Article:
Firefighters call for cuts agenda to be dropped on anniversary of Cathedral Yard fire

On the anniversary of the blaze that ripped through the historic Cathedral Yard area of Exeter last October, firefighters in the region are calling for an end to dangerous fire service cuts. The fire caused massive damage before being extinguished, and placed huge demands on the resources of the Devon and Somerset Fire and Rescue Service who sent 150 firefighters to put the fire out.

Last Friday (20 Oct) Devon and Somerset Fire and Rescue Authority endorsed a draft Integrated Risk Management Plan (IRMP), the purpose of which the Fire Brigades Union (FBU) believes is to pave the way for more budget cuts.  The firefighters who responded to the Cathedral Yard fire and their colleagues are fearful that the lessons from this horrendous fire have not been learned, and that the destructive nature of such fires has yet to be fully appreciated. 

FBU brigade chair Scott Young said:

"Since the Cathedral Yard fire we have all witnessed the horror of Grenfell Tower, which is a wake-up call regarding the need for more effective fire and building safety, yet the draft IRMP makes no reference either to the demands put upon the service from major incidents like Cathedral Yard, or, even more significantly, the potential issues arising from Grenfell. This despite 10,000 businesses in Devon and Somerset being identified as 'priority addresses'.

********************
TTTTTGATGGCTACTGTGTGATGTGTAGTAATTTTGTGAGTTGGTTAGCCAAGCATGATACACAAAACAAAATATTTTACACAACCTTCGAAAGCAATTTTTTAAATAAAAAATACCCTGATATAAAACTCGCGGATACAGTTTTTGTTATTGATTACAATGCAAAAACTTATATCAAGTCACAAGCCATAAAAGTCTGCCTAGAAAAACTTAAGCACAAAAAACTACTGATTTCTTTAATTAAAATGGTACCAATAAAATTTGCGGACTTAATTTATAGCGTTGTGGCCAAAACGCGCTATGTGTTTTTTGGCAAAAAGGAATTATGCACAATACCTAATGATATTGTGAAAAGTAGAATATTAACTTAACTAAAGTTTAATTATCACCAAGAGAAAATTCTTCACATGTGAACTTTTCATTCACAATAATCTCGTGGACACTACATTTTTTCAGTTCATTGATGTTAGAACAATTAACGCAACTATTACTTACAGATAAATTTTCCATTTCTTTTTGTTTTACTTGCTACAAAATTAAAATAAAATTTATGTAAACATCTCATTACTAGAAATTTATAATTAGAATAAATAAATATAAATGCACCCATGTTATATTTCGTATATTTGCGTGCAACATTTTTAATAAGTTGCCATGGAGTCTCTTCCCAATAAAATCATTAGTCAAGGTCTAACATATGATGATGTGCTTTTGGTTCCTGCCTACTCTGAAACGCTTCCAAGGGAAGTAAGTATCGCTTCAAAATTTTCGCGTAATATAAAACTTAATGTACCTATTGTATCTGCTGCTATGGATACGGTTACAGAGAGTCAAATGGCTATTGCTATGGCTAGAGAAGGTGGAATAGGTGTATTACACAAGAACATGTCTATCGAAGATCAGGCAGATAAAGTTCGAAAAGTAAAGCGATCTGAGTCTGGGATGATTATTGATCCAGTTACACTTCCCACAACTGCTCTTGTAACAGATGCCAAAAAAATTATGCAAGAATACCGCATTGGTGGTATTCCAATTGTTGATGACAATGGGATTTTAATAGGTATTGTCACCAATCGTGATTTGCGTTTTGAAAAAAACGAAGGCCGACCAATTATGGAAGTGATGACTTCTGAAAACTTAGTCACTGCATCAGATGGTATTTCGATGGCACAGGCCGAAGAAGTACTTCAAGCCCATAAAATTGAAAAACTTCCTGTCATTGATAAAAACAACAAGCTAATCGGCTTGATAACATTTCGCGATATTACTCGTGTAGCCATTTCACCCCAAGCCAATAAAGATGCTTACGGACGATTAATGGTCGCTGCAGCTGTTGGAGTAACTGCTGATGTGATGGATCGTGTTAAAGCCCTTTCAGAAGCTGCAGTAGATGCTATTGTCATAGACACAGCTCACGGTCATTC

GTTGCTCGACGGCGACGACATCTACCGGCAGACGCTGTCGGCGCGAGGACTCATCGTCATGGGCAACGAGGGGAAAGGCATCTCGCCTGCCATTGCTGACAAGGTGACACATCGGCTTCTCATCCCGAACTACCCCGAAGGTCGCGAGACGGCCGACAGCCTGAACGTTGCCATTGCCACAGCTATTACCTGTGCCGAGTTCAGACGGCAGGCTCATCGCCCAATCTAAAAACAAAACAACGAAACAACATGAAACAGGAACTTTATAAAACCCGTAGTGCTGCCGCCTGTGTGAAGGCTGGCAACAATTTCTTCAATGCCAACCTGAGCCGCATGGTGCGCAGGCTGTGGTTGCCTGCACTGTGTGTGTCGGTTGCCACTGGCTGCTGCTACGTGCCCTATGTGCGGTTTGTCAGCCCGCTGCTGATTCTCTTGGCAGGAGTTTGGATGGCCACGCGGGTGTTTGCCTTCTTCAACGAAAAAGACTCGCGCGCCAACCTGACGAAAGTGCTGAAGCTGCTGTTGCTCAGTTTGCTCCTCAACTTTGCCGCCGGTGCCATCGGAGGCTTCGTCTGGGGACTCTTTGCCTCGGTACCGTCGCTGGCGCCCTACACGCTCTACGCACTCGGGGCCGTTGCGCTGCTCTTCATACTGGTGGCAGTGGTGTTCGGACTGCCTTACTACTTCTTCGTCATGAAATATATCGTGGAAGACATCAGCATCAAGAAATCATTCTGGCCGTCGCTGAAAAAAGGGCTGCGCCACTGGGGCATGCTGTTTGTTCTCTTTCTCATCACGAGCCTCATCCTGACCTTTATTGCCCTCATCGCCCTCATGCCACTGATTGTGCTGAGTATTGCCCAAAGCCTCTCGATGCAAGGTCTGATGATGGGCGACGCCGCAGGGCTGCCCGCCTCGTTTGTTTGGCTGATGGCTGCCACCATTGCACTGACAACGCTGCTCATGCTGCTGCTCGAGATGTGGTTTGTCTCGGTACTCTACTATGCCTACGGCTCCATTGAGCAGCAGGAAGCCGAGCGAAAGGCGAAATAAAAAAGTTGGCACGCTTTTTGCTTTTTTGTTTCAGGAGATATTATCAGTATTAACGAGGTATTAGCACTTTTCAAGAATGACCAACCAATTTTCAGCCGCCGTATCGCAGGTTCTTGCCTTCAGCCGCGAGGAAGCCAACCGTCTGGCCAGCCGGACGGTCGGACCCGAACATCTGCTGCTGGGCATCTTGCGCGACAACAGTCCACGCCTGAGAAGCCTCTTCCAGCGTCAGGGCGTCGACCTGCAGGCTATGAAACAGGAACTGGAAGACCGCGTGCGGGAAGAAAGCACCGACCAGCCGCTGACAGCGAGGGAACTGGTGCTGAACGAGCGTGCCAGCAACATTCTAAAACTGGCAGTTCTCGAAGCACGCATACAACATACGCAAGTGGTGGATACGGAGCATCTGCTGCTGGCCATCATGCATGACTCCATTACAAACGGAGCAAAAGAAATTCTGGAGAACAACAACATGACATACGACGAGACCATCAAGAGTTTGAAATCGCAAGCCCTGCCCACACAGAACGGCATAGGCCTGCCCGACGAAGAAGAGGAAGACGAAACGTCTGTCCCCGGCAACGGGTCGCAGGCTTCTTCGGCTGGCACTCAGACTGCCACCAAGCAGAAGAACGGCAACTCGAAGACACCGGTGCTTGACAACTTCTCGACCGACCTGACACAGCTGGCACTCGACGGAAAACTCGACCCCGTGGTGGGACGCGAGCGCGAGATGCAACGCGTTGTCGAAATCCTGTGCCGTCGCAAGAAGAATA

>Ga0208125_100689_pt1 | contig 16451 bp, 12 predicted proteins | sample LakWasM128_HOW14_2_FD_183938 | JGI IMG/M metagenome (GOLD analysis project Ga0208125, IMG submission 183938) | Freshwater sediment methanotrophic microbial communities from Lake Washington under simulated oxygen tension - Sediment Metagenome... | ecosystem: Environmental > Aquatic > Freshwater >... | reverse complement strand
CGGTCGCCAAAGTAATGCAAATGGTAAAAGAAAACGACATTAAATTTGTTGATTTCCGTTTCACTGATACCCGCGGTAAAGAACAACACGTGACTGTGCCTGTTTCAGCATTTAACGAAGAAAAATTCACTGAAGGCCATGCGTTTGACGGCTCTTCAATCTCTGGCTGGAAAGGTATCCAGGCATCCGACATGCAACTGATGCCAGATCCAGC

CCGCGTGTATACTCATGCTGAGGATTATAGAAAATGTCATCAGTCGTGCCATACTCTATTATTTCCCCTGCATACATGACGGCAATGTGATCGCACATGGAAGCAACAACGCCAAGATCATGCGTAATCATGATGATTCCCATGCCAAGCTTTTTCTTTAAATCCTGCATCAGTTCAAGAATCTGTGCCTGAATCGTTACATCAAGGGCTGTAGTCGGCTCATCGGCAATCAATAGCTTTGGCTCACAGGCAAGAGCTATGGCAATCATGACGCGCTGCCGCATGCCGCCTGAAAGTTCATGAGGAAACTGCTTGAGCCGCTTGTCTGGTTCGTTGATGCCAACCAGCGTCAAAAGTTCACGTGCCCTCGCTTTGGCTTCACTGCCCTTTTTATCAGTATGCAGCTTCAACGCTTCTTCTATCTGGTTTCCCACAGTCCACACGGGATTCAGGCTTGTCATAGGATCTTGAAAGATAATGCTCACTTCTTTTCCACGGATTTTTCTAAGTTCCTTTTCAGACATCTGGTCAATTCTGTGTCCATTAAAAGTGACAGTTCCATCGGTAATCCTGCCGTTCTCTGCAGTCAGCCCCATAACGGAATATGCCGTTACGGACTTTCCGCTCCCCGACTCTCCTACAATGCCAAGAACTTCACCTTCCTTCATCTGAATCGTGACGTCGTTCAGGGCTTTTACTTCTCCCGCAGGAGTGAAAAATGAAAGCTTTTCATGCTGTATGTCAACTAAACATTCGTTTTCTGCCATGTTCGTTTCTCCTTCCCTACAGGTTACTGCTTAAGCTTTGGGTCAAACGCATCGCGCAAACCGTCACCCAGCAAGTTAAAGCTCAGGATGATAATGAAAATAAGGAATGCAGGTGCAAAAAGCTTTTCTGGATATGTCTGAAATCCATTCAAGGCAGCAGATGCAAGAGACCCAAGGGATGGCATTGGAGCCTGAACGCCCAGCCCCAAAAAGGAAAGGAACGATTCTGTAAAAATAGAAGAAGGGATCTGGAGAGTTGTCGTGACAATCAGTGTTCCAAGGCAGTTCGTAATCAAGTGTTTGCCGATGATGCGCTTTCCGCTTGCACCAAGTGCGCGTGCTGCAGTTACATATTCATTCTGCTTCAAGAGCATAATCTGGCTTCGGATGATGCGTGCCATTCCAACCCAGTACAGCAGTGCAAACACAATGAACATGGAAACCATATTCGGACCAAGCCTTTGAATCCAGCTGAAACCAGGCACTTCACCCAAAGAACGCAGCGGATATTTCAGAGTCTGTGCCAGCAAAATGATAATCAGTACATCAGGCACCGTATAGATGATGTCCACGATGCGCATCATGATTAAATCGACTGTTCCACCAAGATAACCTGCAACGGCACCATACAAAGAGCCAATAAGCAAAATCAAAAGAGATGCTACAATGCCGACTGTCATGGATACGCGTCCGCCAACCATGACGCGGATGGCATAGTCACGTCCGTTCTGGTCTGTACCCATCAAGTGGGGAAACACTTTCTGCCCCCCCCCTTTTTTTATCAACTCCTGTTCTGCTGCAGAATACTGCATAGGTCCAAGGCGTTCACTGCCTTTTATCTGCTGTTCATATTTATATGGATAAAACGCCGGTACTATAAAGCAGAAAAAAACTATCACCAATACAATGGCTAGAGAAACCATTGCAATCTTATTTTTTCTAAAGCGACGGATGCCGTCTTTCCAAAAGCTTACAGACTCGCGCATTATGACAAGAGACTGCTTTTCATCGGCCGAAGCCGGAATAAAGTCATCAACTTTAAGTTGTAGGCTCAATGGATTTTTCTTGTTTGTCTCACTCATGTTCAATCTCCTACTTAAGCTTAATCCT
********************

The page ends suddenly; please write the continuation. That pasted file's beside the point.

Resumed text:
"Instead, the draft IRMP - which proposes how the fire service will operate in the coming years – calls for a review of how many firefighters crew an engine, making the completely unsubstantiated claim that 70 per cent of incidents can be ‘fully resolved’ with just two firefighters. We believe this is an inappropriate and irresponsible statement to make.

FBU health and safety and Exeter Rep Dave Chappell added:

"There are already significant problems trying to maintain fire and rescue cover, especially in areas crewed by on-call firefighters, where currently there are on average 15 out of 108 fire engines in Devon and Somerset unavailable at all times, due to crewing problems. The answer, clearly, is not to recommend fire engines turn out with crews of just two, but to provide better remuneration for firefighters to enable adequate numbers to commit to this important and potentially lifesaving work”.

The FBU is asking for members of the public to support them in their campaign to prevent further cuts to the Service.

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